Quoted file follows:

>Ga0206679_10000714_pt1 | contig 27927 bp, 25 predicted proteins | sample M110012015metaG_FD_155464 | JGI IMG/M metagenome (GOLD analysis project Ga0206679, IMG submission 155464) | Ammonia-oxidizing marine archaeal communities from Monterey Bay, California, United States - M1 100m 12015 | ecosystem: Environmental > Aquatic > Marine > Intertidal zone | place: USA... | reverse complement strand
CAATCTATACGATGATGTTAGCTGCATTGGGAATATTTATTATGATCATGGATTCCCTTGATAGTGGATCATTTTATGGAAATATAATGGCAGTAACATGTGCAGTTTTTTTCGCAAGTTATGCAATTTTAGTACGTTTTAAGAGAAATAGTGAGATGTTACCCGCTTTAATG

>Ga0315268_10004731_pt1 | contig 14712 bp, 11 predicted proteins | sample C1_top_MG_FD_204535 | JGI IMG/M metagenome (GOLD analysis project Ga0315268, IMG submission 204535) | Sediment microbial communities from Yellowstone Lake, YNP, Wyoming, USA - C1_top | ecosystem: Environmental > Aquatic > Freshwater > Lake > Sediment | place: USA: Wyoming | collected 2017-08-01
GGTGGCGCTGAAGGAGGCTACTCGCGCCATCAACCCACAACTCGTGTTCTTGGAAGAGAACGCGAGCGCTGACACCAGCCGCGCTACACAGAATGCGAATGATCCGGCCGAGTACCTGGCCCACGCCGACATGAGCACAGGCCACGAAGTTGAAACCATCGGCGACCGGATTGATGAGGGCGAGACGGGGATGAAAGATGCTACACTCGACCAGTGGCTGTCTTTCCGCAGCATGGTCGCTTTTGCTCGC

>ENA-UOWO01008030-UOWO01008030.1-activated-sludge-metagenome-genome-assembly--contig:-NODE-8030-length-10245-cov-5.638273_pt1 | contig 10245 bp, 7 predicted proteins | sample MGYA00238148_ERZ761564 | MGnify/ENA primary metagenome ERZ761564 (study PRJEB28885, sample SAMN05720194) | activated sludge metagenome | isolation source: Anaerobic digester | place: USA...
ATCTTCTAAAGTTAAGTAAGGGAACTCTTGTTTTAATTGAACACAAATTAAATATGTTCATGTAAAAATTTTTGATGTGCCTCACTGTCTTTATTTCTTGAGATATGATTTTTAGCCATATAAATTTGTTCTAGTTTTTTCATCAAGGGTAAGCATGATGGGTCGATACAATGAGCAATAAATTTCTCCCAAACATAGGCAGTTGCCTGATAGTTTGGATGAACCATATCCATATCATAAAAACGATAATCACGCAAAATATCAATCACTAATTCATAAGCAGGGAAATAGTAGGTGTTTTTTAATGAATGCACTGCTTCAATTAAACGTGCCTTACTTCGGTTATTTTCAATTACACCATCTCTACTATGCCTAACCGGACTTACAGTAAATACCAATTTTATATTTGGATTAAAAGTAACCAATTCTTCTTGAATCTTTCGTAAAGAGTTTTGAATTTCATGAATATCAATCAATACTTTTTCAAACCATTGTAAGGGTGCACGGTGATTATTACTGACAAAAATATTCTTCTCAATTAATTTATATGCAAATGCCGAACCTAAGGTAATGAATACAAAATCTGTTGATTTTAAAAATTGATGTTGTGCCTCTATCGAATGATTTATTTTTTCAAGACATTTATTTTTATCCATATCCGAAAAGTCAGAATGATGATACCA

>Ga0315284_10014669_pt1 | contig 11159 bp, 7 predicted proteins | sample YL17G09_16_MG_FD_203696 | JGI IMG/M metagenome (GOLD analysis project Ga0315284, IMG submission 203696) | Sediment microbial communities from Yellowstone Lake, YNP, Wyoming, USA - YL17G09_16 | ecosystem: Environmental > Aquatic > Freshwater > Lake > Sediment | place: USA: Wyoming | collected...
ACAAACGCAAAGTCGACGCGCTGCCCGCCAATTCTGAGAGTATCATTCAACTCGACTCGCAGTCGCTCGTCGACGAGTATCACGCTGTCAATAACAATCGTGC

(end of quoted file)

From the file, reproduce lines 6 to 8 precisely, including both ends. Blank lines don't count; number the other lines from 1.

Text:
ATCTTCTAAAGTTAAGTAAGGGAACTCTTGTTTTAATTGAACACAAATTAAATATGTTCATGTAAAAATTTTTGATGTGCCTCACTGTCTTTATTTCTTGAGATATGATTTTTAGCCATATAAATTTGTTCTAGTTTTTTCATCAAGGGTAAGCATGATGGGTCGATACAATGAGCAATAAATTTCTCCCAAACATAGGCAGTTGCCTGATAGTTTGGATGAACCATATCCATATCATAAAAACGATAATCACGCAAAATATCAATCACTAATTCATAAGCAGGGAAATAGTAGGTGTTTTTTAATGAATGCACTGCTTCAATTAAACGTGCCTTACTTCGGTTATTTTCAATTACACCATCTCTACTATGCCTAACCGGACTTACAGTAAATACCAATTTTATATTTGGATTAAAAGTAACCAATTCTTCTTGAATCTTTCGTAAAGAGTTTTGAATTTCATGAATATCAATCAATACTTTTTCAAACCATTGTAAGGGTGCACGGTGATTATTACTGACAAAAATATTCTTCTCAATTAATTTATATGCAAATGCCGAACCTAAGGTAATGAATACAAAATCTGTTGATTTTAAAAATTGATGTTGTGCCTCTATCGAATGATTTATTTTTTCAAGACATTTATTTTTATCCATATCCGAAAAGTCAGAATGATGATACCA

>Ga0315284_10014669_pt1 | contig 11159 bp, 7 predicted proteins | sample YL17G09_16_MG_FD_203696 | JGI IMG/M metagenome (GOLD analysis project Ga0315284, IMG submission 203696) | Sediment microbial communities from Yellowstone Lake, YNP, Wyoming, USA - YL17G09_16 | ecosystem: Environmental > Aquatic > Freshwater > Lake > Sediment | place: USA: Wyoming | collected...
ACAAACGCAAAGTCGACGCGCTGCCCGCCAATTCTGAGAGTATCATTCAACTCGACTCGCAGTCGCTCGTCGACGAGTATCACGCTGTCAATAACAATCGTGC